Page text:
International Cat Speculators Since 2006

Posts tagged ‘national holiday’

Waitangi Day Needs Reformed

I suspect that Paul Homes is echoing the thoughts of many in this country this morning.

It’s time to cancel our repugnant national holiday

Waitangi Day produced its usual hatred, rudeness, and violence against a clearly elected Prime Minister from a group of hateful, hate-fuelled weirdos who seem to exist in a perfect world of benefit provision. This enables them to blissfully continue to believe that New Zealand is the centre of the world, no one has to have a job and the Treaty is all that matters.

I’m over Waitangi Day. It is repugnant. It’s a ghastly affair. As I lie in bed on Waitangi morning, I know that later that evening, the news will show us irrational Maori ghastliness with spitting, smugness, self-righteousness and the usual neurotic Maori politics, in which some bizarre new wrong we’ve never thought about will be lying on the table.

I think Homes is a bit over the top (regrettably, because it detracts from his message), but the basic point stands: Waitangi day is not a day of celebration, it’s day when a bunch of people get up and complain.

The particular bunch who attacked the PM are apparently repeat offenders. One could dismiss them as isolated crackpots, but for the fact that they were allowed to be present, and then allowed to disrupt proceedings.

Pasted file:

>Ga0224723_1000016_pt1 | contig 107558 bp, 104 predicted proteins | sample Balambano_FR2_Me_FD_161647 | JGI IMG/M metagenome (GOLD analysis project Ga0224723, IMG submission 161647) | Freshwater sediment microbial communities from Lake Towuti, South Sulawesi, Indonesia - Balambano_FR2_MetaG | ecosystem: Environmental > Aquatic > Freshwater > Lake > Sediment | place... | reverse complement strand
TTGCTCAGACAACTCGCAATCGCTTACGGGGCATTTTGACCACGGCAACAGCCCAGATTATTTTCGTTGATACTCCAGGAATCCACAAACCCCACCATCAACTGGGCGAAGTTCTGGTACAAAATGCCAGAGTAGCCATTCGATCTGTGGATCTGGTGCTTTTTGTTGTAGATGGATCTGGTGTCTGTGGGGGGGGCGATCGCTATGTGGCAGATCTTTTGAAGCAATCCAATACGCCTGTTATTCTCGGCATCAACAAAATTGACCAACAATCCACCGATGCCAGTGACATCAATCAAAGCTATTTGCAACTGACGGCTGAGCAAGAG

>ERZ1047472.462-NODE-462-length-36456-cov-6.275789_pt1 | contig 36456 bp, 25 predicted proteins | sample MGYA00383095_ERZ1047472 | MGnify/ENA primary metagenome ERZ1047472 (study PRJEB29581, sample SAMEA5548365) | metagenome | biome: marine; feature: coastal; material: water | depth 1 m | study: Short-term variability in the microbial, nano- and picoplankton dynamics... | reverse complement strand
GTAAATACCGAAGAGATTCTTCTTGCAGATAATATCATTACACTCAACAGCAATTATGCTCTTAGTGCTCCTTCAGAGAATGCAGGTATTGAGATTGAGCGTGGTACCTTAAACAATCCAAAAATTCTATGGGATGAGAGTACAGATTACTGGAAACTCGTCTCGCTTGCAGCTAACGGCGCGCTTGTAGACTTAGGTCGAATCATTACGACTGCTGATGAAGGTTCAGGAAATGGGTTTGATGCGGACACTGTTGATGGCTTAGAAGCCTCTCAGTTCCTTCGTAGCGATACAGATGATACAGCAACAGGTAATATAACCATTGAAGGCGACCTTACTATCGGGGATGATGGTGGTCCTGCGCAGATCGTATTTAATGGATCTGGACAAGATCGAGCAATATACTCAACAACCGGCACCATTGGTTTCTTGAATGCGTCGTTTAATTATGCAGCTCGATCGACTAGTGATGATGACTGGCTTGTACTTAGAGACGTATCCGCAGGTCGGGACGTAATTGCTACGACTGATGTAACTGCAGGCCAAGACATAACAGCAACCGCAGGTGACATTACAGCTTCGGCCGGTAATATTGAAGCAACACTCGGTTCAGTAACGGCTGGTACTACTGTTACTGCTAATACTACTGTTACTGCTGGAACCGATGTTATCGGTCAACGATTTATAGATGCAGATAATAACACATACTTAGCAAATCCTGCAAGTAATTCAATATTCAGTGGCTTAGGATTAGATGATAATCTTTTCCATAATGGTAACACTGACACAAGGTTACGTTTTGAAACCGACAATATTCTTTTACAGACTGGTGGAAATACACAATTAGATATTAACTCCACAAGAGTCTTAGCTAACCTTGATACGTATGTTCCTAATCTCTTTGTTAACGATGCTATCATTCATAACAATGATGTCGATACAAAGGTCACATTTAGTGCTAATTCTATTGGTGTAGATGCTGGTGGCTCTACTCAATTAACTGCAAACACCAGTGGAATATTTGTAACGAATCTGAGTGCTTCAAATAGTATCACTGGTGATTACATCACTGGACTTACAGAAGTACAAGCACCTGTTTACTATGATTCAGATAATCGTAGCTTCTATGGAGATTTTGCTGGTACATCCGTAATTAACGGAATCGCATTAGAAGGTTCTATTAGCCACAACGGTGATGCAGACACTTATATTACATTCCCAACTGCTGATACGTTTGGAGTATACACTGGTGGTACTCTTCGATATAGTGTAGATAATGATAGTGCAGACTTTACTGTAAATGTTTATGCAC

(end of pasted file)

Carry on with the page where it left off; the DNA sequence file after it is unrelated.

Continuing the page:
I’ve been to Waitangi. I blogged about it. I don’t draw too many conclusions about the visit, but I do draw one.

The celebrations I saw were not celebrations of two people coming together. They were one group celebrating the founding of this country, and another group either celebrating something that mysteriously made me invisible or trying to push some sort of (usually history-rewriting) agenda.

I saw an online survey on the day. One option was “It’s a good day to bring up treaty grievances”.

Well, only 4% of people had selected that option, but it made me wonder about those 4%.

Mostly I wonder if they (following the same logic) take family get-togethers as an opportunity to raise family grievances? What fun – not.

Surely, the one thing our, heck any national day should be about is putting asside our petty disputes for a dayand celebrating the positive.

And I for one consider that the treaty has elements that are very positive indeed. Is it too much to celebrate that this nation was created by bringing together two people, and spend the other 364 on the times it’s spirit has not been followed?


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